One of the assumptions many of us have is that anyone can open up a checking account, and enjoy the benefits of free checking.
While it is true that most consumers can open a checking account, whether or not you end up with free checking is something that is decided according to your consumer profile, and other information.
ChexSystems and Your Checking Account
One of the first things you have to realize is that some banks make use of a consumer reporting agency called ChexSystems. When you overdraw your account, or have a bounced check, the information is recorded with ChexSystems. Banks that make use of the reporting agency can then check to see what problems you have had in the past. If it appears that you regularly overdraw your account, the bank might decide not to allow you to open a checking account.
Your Credit Report and Your Checking Account
Even though you aren’t asking for credit when you open a checking account, some financial institutions still decide to check your credit report. A poor credit report can mean that you don’t qualify for a free checking account. This can be disappointing. However, a bank might be wary of your past financial problems, and decide that it would be too costly to work with you.
Second Chance Checking
In some cases, you might be offered a second chance checking account, instead of a “regular” free checking account. You might have to pay a monthly fee for one of these accounts. Some banks will “upgrade” your account to free checking if you go long enough without incident on your second chance account. However, you normally have to ask to have your account status changed. Most financial institutions won’t just do it for you automatically. After several months, you can ask for an account review, and find out if you have some other options.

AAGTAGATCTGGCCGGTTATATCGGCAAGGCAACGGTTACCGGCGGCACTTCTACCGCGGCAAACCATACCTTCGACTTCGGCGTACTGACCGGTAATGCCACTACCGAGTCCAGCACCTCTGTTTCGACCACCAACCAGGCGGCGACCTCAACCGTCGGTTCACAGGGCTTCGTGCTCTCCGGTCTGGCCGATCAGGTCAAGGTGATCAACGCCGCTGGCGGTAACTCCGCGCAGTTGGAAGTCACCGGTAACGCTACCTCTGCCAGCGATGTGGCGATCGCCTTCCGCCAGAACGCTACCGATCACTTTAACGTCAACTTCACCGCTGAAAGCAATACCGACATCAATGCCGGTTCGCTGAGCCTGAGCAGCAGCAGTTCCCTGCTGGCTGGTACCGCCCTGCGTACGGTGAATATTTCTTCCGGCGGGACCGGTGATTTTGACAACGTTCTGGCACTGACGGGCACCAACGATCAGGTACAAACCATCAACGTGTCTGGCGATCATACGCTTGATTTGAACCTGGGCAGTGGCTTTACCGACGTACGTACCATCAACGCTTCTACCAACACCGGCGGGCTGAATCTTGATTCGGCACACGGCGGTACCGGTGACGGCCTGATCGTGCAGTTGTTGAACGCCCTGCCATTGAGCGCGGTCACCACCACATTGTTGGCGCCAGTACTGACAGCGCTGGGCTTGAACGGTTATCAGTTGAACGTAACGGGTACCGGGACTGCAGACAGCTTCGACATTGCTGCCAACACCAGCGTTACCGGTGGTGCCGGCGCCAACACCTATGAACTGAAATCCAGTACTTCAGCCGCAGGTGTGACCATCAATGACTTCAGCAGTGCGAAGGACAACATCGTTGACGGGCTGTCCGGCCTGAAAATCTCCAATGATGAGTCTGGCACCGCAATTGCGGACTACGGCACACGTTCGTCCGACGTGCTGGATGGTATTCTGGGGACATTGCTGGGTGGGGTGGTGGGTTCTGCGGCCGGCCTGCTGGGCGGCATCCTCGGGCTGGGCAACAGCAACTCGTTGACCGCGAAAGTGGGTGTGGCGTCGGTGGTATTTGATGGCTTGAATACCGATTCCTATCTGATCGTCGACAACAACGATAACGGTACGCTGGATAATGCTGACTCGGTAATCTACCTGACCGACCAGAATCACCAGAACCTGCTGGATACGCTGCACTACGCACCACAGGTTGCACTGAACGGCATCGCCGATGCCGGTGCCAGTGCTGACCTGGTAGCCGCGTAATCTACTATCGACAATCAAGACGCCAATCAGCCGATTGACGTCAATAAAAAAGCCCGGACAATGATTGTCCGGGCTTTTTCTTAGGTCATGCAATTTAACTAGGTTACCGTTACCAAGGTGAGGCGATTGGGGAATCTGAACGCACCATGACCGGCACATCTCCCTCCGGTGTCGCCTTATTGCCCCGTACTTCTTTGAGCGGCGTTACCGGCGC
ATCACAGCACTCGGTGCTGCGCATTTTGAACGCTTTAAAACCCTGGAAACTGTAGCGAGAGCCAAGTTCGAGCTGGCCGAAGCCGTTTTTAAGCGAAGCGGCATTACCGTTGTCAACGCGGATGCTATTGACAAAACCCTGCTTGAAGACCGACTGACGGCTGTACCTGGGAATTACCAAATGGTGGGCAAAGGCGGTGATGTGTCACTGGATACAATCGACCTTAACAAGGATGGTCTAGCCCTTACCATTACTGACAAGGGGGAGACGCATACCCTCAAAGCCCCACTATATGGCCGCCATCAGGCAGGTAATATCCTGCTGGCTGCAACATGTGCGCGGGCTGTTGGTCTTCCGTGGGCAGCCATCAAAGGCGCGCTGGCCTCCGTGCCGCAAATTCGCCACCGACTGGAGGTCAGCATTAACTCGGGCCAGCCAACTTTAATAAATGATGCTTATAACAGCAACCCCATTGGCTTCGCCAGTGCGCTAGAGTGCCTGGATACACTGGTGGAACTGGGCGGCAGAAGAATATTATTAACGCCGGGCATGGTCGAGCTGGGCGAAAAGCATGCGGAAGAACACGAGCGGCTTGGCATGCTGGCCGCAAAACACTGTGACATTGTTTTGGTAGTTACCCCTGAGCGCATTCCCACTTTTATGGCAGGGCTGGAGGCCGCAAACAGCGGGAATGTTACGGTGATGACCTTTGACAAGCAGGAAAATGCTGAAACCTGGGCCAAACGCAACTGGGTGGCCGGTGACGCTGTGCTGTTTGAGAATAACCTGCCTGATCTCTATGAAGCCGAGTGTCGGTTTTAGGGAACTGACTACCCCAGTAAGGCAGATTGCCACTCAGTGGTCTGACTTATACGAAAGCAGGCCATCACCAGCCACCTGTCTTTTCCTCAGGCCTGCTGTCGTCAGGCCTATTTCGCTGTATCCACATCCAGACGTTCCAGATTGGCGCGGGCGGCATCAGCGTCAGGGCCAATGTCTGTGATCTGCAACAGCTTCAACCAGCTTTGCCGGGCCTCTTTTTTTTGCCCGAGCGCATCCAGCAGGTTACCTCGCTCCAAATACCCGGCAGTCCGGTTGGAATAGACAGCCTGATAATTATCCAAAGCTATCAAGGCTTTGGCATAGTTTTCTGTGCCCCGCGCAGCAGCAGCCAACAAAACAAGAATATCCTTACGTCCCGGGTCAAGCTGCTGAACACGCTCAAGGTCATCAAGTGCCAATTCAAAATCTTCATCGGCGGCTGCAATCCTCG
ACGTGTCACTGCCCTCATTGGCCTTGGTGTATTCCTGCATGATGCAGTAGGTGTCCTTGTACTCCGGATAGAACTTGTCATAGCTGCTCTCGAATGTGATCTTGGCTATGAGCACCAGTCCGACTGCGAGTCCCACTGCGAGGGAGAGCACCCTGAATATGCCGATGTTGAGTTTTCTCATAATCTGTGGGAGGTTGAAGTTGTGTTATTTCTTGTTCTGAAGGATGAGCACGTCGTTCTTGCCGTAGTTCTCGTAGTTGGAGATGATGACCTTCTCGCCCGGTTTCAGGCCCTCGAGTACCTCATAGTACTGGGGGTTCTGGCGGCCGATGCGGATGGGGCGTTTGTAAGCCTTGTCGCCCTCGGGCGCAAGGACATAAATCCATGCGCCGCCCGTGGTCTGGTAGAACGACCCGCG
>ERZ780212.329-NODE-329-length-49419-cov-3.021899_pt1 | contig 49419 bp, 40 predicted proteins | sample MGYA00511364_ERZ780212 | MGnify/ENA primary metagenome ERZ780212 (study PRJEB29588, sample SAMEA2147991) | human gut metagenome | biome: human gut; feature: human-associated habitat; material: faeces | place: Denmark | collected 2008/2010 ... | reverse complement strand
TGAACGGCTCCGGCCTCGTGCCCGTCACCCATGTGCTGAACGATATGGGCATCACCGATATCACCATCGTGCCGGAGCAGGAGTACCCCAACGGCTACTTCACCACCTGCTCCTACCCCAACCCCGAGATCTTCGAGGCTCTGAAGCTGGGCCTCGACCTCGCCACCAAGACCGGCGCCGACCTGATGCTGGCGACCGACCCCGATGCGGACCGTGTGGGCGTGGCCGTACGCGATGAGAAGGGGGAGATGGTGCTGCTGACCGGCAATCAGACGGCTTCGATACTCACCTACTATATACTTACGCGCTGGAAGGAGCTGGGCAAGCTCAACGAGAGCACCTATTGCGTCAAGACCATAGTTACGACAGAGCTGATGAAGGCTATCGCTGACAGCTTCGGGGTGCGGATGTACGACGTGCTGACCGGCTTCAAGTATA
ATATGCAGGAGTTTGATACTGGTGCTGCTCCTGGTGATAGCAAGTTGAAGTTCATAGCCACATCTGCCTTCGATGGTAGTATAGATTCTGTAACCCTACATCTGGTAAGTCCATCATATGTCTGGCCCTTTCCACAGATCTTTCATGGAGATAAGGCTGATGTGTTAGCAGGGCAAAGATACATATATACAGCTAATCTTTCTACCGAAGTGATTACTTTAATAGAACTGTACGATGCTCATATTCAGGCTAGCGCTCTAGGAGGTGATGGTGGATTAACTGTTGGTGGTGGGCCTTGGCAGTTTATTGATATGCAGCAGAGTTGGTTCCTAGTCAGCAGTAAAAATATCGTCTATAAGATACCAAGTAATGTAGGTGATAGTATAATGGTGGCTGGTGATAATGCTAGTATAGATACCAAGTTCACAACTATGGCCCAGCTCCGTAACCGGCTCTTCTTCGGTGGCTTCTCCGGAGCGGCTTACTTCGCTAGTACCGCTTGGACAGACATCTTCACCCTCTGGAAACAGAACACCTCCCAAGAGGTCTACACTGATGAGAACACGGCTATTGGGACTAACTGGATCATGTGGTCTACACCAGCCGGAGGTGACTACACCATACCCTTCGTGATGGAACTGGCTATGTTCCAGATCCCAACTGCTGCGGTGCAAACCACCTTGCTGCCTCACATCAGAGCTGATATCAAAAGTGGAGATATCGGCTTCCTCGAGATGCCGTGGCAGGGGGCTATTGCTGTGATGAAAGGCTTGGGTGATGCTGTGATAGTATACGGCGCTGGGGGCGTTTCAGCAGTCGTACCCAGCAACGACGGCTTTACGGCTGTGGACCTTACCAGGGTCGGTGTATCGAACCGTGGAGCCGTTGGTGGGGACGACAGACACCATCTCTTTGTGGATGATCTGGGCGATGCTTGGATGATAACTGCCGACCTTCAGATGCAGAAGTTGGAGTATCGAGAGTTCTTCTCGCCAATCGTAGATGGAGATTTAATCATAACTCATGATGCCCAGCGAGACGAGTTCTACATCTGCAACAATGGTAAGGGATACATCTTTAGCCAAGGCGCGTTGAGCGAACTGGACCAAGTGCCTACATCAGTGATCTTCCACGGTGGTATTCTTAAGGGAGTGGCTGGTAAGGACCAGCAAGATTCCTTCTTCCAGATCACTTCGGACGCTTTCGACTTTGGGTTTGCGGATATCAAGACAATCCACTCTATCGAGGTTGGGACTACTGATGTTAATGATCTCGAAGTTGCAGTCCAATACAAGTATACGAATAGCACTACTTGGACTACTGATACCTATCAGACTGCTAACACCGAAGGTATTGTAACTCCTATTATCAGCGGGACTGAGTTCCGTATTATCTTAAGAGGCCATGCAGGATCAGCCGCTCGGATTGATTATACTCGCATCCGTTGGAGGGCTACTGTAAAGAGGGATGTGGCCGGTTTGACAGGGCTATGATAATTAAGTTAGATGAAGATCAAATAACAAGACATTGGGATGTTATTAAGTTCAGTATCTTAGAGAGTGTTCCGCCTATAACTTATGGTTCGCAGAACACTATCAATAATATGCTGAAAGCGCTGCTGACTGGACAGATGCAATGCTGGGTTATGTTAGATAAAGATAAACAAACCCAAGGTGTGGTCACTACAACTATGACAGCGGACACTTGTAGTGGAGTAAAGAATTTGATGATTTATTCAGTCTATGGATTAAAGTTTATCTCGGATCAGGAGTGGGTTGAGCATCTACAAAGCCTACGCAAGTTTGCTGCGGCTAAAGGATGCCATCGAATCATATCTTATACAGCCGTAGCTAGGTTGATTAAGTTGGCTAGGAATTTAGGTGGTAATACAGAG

Prepaid Debit Card
As some of the requirements for a free checking account become a little more onerous, some consumers are turning to prepaid debit. These cards can often take the place of a bank account for the unbanked. You might have to pay a monthly fee, though. You can compare the monthly fee — and other fees that often come with prepaid debit — to the monthly fee on a second chance checking account.
Run the numbers to see what makes sense. In some cases, prepaid debit can be a lot like a bank account. You can get cash from an ATM, have your paycheck directly deposited to the card, and even arrange bill pay. However, there are a number of pitfalls associated with prepaid debit, so you do need to be careful.
Improve Your Financial Habits
If you want to make sure that you can qualify for a free checking account, you need to show good financial habits. More and more, banks are profiling consumers, and looking for indications about how they will behave. Make sure that you strive to live within your means, and try to avoid overdrafting your bank account, or racking up debt. That way, you will have less to worry about when it comes to qualifying for a bank account.